Gas Phase Sulphation of Nickel Laterite Ores

Rankin W J,
Organization: The Australasian Institute of Mining and Metallurgy
Pages: 6
Publication Date: Jan 1, 1996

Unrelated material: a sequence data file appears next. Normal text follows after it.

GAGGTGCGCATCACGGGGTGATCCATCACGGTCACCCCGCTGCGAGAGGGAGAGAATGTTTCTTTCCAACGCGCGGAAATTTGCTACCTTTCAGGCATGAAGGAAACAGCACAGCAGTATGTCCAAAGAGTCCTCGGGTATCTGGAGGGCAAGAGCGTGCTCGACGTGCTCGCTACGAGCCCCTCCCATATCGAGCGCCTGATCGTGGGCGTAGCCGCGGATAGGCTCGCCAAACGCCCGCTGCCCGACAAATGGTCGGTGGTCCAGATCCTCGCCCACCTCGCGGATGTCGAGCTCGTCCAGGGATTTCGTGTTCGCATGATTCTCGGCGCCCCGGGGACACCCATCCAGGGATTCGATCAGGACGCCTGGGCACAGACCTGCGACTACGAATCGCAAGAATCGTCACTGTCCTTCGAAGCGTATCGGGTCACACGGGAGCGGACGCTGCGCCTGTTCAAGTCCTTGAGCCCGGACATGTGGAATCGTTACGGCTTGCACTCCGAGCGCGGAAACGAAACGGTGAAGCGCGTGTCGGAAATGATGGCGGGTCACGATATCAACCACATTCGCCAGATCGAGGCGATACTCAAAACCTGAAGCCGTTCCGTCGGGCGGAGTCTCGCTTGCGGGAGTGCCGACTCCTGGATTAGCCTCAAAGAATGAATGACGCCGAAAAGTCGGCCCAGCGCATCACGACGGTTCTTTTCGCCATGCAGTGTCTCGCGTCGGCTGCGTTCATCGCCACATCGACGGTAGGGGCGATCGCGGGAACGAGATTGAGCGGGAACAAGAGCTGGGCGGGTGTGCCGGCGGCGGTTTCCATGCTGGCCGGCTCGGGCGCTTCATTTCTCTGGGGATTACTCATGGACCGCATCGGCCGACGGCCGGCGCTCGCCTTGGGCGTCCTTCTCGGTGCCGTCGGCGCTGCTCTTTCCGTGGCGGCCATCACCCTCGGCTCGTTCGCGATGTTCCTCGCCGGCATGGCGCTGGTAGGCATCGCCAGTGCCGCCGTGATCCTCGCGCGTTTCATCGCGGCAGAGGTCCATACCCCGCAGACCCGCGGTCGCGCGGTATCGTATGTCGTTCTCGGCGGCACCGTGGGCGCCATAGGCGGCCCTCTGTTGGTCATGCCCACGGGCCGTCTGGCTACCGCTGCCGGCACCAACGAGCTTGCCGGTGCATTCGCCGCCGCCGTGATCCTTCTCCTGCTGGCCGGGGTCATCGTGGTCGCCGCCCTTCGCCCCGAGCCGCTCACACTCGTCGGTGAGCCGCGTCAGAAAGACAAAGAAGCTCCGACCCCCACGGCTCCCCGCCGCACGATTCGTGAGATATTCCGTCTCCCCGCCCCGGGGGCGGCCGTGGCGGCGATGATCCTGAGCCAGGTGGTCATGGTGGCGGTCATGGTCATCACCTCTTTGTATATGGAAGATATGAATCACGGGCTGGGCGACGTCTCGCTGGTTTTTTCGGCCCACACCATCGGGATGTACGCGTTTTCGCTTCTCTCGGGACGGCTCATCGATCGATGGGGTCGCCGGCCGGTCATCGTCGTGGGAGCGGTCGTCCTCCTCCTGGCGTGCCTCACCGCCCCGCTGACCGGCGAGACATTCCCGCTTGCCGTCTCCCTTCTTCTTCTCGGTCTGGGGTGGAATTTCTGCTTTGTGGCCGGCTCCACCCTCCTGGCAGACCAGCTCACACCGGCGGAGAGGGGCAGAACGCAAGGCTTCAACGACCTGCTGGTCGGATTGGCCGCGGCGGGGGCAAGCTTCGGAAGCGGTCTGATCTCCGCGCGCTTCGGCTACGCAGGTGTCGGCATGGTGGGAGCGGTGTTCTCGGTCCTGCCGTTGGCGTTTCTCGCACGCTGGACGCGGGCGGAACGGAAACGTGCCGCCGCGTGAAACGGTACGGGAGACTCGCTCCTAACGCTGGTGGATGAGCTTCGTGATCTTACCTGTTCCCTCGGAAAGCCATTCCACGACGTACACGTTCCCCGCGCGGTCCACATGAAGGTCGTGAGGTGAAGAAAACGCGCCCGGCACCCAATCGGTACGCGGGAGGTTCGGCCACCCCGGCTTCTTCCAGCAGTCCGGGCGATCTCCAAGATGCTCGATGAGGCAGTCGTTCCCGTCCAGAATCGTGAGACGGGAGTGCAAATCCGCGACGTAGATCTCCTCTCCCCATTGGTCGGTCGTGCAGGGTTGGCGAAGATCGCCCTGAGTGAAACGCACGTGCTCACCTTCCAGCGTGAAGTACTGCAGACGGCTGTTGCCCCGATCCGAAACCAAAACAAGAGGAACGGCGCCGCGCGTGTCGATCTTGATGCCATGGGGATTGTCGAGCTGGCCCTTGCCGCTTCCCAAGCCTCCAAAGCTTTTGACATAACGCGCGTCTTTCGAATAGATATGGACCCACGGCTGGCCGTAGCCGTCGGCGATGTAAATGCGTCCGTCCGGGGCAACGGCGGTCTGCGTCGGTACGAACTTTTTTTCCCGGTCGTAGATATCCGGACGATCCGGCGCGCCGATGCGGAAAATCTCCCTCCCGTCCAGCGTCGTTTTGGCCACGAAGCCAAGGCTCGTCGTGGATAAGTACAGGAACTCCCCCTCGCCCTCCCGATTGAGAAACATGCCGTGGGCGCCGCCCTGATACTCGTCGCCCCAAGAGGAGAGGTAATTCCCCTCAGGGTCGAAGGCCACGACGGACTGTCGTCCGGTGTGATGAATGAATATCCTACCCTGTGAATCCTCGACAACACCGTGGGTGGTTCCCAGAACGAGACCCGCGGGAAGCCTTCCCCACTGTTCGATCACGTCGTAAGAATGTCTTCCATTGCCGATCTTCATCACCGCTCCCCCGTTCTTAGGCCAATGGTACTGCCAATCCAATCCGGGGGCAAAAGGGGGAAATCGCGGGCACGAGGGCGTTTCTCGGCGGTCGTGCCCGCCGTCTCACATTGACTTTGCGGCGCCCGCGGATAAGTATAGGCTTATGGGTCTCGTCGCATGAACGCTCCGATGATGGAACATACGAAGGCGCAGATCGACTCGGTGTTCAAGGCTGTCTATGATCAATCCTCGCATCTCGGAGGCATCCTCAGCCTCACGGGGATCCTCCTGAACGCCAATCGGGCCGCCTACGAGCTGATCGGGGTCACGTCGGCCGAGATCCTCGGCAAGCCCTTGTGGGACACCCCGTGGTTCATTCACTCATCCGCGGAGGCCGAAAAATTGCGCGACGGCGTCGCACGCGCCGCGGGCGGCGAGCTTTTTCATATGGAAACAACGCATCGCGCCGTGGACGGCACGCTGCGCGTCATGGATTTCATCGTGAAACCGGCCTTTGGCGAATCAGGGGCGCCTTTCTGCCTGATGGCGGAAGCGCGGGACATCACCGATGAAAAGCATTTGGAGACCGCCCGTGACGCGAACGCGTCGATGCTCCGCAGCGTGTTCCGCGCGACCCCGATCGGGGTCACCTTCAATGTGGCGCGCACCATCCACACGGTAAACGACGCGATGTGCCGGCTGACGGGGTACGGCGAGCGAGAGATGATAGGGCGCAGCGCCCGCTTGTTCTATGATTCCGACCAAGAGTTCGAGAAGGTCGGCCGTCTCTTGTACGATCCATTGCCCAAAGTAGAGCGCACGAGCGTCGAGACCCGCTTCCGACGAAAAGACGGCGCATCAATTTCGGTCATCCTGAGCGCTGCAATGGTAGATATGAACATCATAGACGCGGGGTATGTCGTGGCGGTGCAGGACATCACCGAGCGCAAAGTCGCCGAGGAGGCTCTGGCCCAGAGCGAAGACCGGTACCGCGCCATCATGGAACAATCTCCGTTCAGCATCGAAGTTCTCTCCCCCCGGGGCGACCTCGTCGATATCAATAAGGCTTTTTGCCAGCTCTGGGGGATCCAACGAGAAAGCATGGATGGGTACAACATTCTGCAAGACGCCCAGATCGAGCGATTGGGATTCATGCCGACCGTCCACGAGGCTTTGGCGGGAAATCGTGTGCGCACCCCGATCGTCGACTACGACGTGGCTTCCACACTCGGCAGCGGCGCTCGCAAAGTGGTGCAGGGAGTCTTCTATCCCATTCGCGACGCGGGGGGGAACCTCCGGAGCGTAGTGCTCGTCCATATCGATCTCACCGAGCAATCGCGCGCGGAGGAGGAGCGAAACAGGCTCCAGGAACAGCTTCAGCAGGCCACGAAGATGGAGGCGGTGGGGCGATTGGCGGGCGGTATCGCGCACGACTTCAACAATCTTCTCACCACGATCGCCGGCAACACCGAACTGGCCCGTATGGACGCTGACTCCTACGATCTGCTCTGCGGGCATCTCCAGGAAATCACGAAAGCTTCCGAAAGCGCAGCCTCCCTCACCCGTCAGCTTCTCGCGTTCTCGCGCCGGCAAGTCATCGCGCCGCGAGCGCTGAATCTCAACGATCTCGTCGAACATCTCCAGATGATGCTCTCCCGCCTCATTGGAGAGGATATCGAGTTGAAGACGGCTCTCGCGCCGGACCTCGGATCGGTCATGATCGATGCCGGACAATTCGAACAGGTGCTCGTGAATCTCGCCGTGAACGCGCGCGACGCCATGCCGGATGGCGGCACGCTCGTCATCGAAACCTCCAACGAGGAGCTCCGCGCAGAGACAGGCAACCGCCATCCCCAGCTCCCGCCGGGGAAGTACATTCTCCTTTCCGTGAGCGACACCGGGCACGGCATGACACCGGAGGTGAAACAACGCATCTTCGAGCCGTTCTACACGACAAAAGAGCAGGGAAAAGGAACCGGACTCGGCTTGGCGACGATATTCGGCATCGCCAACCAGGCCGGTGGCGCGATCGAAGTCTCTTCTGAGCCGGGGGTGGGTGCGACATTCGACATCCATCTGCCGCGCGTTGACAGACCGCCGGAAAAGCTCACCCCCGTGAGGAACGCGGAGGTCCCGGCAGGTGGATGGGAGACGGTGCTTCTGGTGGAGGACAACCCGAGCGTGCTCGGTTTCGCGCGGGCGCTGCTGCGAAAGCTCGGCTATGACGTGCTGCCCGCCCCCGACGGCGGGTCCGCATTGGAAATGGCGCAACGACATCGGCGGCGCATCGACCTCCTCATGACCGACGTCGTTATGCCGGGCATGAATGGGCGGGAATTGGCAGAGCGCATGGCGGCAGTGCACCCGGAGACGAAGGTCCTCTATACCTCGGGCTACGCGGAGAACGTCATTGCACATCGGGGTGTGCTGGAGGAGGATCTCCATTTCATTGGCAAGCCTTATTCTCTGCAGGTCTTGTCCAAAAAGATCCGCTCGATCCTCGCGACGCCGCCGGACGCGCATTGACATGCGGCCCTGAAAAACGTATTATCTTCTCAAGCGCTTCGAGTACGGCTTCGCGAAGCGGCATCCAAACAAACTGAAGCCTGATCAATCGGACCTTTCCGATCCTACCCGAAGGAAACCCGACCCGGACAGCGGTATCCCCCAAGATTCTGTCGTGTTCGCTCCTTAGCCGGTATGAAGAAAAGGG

Increasing concern with the emission of sulphur dioxide from smelters and roasters has caused renewed interest in processes which can use waste sulphur dioxide, such as the sulphation of nickel laterite ores. The process described here proposes to by-pass the production of sulphuric acid and react laterite directly with a sulphur dioxide containing atmosphere. A thermodynamic analysis identified operating windows in which nickel sulphate forms while iron oxide (the major impurity in most laterite ores) remains stable. The initial assumptions included unit activity of all species except nickel oxide. The lowest possible nickel oxide activity (while maintaining selectivity) increased with increasing temperature, indicating that selective sulphation is favoured by low temperatures. The temperature of interest was found to be between 500 and 800¦C. Calculations show that a feed gas containing ten per cent SO2, five per cent 02, balance N2 requires a temperature greater than 650¦C for selective sulphation of nickel. Laboratory experiments showed that the assumption of unit activity of ferric sulphate was unrealistic above about 680¦C due most likely to the formation of solid solutions which decreased the ferric sulphate activity. Results are presented which illustrate the limiting equilibrium sulphur trioxide partial pressures at 700 and 730¦C below which selective sulphation occurs. Cobalt extraction was usually between 80 and 95 per cent under conditions yielding selective sulphation, whilst nickel extraction was about 50 to 75 per cent depending on temperature and choice of upper limit of iron extraction. An operating diagram is presented for a limonite ore and shows that the optimum reaction conditions are 680¦C and an input gas containing 20 per cent SO2. Under these conditions nickel, cobalt and iron extractions are 73, 95 and two per cent respectively.
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